<scope>test</scope> 
</dependency>
  • Add dependency for JUnit − This will indicate Maven, which JUnit files are to be downloaded from the central repository to the local repository.

    • Create one more dependency tag.

    • Provide the following information within the dependency tag.

<dependency> 
   <groupId>junit</groupId> 
   <artifactId>junit</artifactId> 
   <version>4.10</version> 
   <scope>test</scope> 
</dependency>
  • Verify binaries

    • Once pom.xml is edited successfully, save it.

    • Go to Project → Clean − It will take a few minutes.

    • After that you will be able to see a Maven repository like the following screenshot.

Maven Repository

Step 5 − Create feature file (to be covered later).

Step 6 − Create step definition file (to be covered later).

Step 7 − Create Junit runner to run the test (to be covered later).

Cucumber - Reports

We do test execution in order to understand the stability of a product, so be it manual test or an automated test, it is very important to generate a concise report that can depict the stability of a product. Hence, while we are automating our test scenario with Cucumber, it is essential to know, how better we can generate our Cucumber test reports. As we know that Cucumber is a BDD framework, it does not have a fancy reporting mechanism.

In order to achieve this, we need to integrate Cucumber with other open source tool like Ant/Junit. Here, we will take examples of JUnit further because, it provides support for Java language.

Let’s look into the details of different report format, which is available and easy to use −

Pretty Format (HTML Report)

Pretty Format generates the Cucumber test report in the HTML format, i.e. an HTML file. It is the most readable report format. It generates the report in the same way as it is a feature file, so tracing is also made easy. Also, you can specify the location where you want this report to be placed after the test execution. It can be −

  • Local Directory − We can specify target directory for report as any local directory of the machine where the test will run.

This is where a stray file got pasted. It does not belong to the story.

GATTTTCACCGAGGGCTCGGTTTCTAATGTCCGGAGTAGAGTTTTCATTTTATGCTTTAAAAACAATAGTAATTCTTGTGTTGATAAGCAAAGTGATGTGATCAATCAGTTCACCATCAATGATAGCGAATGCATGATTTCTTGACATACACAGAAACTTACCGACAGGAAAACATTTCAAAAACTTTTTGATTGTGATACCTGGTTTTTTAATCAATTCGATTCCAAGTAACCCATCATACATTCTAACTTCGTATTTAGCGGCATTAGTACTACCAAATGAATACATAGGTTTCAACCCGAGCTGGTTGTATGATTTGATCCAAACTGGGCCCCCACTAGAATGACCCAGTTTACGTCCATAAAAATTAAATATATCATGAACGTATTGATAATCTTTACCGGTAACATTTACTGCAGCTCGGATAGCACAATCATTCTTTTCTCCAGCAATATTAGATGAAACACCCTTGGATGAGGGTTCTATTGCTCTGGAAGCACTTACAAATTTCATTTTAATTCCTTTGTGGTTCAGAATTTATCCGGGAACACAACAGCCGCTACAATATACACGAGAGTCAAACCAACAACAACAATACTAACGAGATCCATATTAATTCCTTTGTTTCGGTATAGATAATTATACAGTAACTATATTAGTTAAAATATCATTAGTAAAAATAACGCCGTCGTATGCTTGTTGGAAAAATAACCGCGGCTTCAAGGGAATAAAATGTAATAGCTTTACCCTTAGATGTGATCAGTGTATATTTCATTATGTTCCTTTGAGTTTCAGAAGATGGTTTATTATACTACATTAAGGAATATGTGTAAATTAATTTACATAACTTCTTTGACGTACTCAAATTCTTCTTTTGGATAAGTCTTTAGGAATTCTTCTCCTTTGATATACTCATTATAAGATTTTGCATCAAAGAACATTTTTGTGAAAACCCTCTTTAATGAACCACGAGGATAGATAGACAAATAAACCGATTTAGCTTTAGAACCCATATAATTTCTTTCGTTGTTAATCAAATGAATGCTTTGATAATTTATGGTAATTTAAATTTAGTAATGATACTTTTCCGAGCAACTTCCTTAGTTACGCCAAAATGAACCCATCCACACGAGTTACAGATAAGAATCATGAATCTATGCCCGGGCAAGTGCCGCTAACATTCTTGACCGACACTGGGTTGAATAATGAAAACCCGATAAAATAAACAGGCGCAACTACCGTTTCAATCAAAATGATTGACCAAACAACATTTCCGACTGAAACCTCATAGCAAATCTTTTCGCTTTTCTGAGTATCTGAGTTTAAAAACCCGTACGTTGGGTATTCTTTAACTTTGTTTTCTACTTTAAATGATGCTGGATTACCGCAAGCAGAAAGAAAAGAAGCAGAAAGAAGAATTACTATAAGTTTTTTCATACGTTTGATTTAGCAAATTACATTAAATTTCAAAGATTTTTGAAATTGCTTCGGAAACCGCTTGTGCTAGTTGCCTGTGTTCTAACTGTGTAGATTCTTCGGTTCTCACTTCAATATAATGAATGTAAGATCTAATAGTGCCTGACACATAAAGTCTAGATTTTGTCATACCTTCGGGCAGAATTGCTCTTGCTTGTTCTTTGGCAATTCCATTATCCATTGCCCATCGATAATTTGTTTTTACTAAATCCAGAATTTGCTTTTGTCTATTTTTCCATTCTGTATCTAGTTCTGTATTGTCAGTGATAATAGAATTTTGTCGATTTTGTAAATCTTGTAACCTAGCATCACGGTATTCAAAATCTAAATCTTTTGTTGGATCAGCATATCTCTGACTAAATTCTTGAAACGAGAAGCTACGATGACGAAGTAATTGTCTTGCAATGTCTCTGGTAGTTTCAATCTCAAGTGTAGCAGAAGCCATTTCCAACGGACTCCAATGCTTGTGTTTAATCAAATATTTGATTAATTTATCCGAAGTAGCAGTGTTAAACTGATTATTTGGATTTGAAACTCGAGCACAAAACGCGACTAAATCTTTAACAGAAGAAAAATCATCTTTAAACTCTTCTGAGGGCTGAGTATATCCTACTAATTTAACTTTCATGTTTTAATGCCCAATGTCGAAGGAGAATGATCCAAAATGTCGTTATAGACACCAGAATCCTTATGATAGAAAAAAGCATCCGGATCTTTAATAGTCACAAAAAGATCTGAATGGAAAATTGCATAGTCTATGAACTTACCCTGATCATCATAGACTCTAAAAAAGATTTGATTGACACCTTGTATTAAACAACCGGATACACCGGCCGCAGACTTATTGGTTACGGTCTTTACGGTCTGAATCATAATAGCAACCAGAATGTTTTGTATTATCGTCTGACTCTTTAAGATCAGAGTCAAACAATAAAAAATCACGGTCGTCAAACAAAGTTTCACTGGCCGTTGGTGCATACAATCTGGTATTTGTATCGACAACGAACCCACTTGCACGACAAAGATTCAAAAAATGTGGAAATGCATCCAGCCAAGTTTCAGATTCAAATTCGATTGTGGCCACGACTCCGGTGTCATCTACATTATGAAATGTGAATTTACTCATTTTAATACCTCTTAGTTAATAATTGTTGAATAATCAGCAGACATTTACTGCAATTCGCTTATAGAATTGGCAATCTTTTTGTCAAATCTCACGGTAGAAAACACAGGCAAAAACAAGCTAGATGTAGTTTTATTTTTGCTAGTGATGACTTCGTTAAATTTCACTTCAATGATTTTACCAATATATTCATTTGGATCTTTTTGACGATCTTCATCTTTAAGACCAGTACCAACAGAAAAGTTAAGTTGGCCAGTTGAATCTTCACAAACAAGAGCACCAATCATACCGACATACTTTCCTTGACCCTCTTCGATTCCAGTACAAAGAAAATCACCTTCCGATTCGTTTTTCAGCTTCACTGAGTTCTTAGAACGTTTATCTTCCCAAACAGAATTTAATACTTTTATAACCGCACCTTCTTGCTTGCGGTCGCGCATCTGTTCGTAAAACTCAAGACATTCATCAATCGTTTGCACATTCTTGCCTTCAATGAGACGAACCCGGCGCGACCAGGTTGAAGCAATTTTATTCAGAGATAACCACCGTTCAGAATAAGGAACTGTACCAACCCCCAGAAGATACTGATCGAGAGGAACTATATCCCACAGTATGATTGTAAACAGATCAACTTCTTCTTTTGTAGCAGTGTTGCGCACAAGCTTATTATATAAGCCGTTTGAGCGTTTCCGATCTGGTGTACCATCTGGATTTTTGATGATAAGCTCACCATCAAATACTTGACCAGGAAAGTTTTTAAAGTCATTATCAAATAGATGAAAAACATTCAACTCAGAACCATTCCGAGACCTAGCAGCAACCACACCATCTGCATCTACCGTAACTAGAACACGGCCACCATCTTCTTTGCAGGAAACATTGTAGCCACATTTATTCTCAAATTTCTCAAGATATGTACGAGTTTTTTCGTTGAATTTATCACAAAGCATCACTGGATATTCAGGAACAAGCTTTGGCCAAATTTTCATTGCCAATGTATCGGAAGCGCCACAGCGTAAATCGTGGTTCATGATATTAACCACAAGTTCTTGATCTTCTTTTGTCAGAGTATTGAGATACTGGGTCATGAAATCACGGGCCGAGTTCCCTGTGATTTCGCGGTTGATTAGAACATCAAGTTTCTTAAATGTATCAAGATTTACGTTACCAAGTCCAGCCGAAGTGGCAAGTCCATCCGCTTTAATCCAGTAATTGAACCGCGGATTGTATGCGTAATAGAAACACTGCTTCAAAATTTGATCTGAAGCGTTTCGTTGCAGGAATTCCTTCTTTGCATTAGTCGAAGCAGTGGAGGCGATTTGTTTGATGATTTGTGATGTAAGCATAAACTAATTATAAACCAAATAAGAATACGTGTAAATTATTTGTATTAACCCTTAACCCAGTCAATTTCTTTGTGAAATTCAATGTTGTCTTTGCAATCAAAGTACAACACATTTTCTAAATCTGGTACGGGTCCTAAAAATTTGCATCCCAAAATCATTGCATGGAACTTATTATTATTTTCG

• Server Directory − Also we have a provision to specify a target directory as any directory on the server, which is publically accessible. This generally helps when we want our clients/stakeholders to view the test results at any given point of time.

Example

Let’s automate an example of a pretty format.

Step 1 − Create a Maven project named cucumberReport in Eclipse.

Step 2 − Create a package named CucumberReport under src/test/java

Step 3 − Create a feature file named cucumberReport.feature

Write the following text within the file and save it.

Feature − Cucumber Report

#This is to check test result for Pass test case

Scenario: Login functionality exists

Given I have opened the browser

When I open Facebook website

Then Login button should exist

#This is to check test result for Failed test case

Scenario: Forgot password exists

Given I have open the browser

When I open Facebook website

Then Forgot password link should exist

Note − Here scenario first will pass, whereas the second scenario will fail. So that we can witness how the pass and failed report looks like.

Step 4 − Create a step definition file.

  • Select and right-click on the package outline.

  • Click on ‘New’ file.

  • Give the file name as cucumberReport.java

  • Write the following text within the file and save it.

package CucumberReport; 

import org.openqa.selenium.By; 
import org.openqa.selenium.WebDriver; 
import org.openqa.selenium.firefox.FirefoxDriver; 

import cucumber.annotation.en.Given; 
import cucumber.annotation.en.Then; 
import cucumber.annotation.en.When; 

public class cucumberReport { 
   WebDriver driver = null;
	
   @Given("^I have open the browser$") 
   public void openBrowser() { 
      driver = new FirefoxDriver();
   } 
	
   @When("^I open Facebook website$") 
   public void goToFacebook() { 
      driver.navigate().to("https://www.facebook.com/"); 
   } 
	
   @Then("^Login button should exits$") 
   public void loginButton() { 
      if(driver.findElement(By.id("u_0_v")).isEnabled()) { 
         System.out.println("Test 1 Pass"); 
      } else { 
         System.out.println("Test 1 Fail");
      }
   } 
	
   @Then("^Forgot password link should exist$") 
   public void forgotPWD() { 
      if(driver.findElement(By.id("")).isEnabled()) { 
         System.out.println("Test 1 Pass"); 
      } else {
         System.out.println("Test 1 Fail");
      } 
   } 
}

Step 5 − Create a runner class file.

  • Create a runner class named runTest.java inside the package.

  • Write the following code. Save the file.

package CucumberReport; 

import org.junit.runner.RunWith;